A former non-executive director of Anglo Irish Bank has said the Financial Regulator was fully on board with the transaction to unwind businessman Seán Quinn's stake in the bank.

Anne Heraty was giving evidence at the trial of the bank's former chairman, Seán FitzPatrick and two former directors of the bank, Patrick Whelan and William McAteer.

All three men deny giving unlawful financial assistance to 16 people to buy shares in the bank.

Mr Whelan also denies seven charges of being involved in the fraudulent alteration of loan facility letters.

Ms Heraty is the Chief Executive of CPL Resources, a major recruitment company, and was a non-executive director of Anglo Irish Bank from 2006 until 2009.

She said she was horrified when she heard about the extent of Mr Quinn's interest in the bank through Contracts for Difference.

By March 2008, she said tension was building about his position.

She said the Financial Regulator was very anxious that a solution be found and she said the regulator was putting significant pressure on the bank's Chief Executive, David Drumm, and Mr Fitzpatrick to find a solution.

Ms Heraty said sometime in July, Mr Fitzpatrick advised her that efforts to place some of the shareholding with an institutional investor or sovereign wealth fund were not going well and the bank's executives were looking at an alternative plan.

She said it was possible this was a conversation she had with Mr Drumm.

Ms Heraty said Mr Fitzpatrick called her to say the placing of shares was going ahead with ten "high net worth individuals".

She said she was told the regulator was on board, the relevant advice had been taken and the plan was good to go ahead. She said no names were mentioned to her.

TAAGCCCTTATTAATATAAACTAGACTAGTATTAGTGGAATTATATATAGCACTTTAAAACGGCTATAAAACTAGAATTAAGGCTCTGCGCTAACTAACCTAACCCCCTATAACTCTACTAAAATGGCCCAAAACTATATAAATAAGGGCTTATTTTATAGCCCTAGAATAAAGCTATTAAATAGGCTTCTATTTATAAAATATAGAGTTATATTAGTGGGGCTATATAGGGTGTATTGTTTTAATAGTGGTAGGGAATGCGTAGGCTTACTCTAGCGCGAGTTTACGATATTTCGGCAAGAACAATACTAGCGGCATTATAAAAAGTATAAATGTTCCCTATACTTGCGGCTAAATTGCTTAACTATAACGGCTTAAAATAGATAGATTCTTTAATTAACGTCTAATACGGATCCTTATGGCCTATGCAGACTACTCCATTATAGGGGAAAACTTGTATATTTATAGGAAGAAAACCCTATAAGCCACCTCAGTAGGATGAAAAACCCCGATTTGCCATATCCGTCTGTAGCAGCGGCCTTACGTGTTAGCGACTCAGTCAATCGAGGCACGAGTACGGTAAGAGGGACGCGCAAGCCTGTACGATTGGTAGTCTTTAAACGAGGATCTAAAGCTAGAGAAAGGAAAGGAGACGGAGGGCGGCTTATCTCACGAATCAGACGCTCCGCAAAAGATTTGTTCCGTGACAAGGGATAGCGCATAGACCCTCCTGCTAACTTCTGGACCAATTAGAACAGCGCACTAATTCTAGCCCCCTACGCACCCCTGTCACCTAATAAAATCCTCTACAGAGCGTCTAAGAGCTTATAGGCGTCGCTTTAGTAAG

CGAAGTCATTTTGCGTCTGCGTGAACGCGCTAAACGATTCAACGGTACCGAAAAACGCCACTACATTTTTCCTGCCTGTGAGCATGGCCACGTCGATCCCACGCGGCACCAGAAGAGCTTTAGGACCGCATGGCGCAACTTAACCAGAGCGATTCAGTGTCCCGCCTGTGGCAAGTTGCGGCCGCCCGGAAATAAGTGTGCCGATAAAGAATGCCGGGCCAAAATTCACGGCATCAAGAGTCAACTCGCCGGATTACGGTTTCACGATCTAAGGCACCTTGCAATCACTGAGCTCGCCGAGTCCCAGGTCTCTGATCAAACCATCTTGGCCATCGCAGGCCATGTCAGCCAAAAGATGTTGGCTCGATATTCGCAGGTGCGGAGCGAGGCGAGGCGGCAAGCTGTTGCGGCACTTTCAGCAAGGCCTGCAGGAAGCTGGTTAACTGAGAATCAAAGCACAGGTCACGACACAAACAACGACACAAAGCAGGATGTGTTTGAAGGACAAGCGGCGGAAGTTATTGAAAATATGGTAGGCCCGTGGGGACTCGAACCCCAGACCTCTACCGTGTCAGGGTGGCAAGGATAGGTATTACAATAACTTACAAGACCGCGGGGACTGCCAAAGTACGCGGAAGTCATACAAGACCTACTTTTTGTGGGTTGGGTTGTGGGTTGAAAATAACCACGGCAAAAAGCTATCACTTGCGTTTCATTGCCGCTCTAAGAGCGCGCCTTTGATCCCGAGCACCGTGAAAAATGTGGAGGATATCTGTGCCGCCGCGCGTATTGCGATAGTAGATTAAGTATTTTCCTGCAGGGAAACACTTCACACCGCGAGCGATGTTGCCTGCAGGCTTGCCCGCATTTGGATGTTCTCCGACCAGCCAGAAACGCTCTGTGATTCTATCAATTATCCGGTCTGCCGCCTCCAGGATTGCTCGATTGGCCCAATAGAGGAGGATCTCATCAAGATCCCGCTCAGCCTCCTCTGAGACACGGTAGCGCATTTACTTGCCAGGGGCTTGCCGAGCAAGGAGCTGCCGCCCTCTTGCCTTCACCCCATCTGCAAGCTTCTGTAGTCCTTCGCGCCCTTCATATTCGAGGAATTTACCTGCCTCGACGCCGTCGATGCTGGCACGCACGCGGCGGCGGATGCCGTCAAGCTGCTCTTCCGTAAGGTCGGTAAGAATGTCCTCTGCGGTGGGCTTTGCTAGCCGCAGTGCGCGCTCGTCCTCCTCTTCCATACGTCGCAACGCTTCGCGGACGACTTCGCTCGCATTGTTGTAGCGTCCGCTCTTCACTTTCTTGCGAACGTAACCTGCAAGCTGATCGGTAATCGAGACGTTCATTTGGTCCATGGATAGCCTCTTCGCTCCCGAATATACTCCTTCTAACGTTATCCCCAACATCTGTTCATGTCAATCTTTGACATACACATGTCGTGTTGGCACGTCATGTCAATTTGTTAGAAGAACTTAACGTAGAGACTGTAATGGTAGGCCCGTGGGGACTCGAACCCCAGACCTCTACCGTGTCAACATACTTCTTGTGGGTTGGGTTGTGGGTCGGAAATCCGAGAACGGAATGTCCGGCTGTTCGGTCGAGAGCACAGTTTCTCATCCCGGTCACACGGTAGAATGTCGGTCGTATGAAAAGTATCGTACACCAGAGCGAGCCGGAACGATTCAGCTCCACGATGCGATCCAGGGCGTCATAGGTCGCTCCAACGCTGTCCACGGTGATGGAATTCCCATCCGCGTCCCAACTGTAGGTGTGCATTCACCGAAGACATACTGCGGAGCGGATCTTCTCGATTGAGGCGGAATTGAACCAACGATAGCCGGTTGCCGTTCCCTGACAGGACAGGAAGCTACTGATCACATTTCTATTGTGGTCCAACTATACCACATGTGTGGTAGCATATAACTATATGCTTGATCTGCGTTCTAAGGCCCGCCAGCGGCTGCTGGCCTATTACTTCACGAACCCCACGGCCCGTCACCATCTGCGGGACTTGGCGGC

Ms Heraty said she got a further call from Mr Fitzpatrick to say the shares had been placed.

She said she only became aware of recourse arrangements after the bank was nationalised in January 2009.

Ms Heraty said that as far as she was concerned the bank's funding and liquidity were not a significant issue before September 2008.

She said there was regular discussion about this at board meetings, but it was always "comfortably" within its balance.

She said it was her belief that the Quinn issue had been dealt with satisfactorily with the support of the Financial Regulator and the Central Bank and that the bank could move on.

Earlier, the former financial planning director of the Quinn Group, Shane Morrison, gave evidence about the building up of positions on the stock market through Contracts for Difference.

He said a company was set up to invest in the stock market through CFDs. The beneficiaries of the company were the five children of Mr Quinn.

Mr Morrison said Mr Quinn was in very frequent contact about the investment strategy.

He said at the end of 2006, there was a total gain of almost €300 million on the CFD account. But by the end of 2007, there was a loss of €560m.

Mr Morrison said at the beginning of 2008, Mr Quinn continued to direct the size of his interest in Anglo shares to be increased.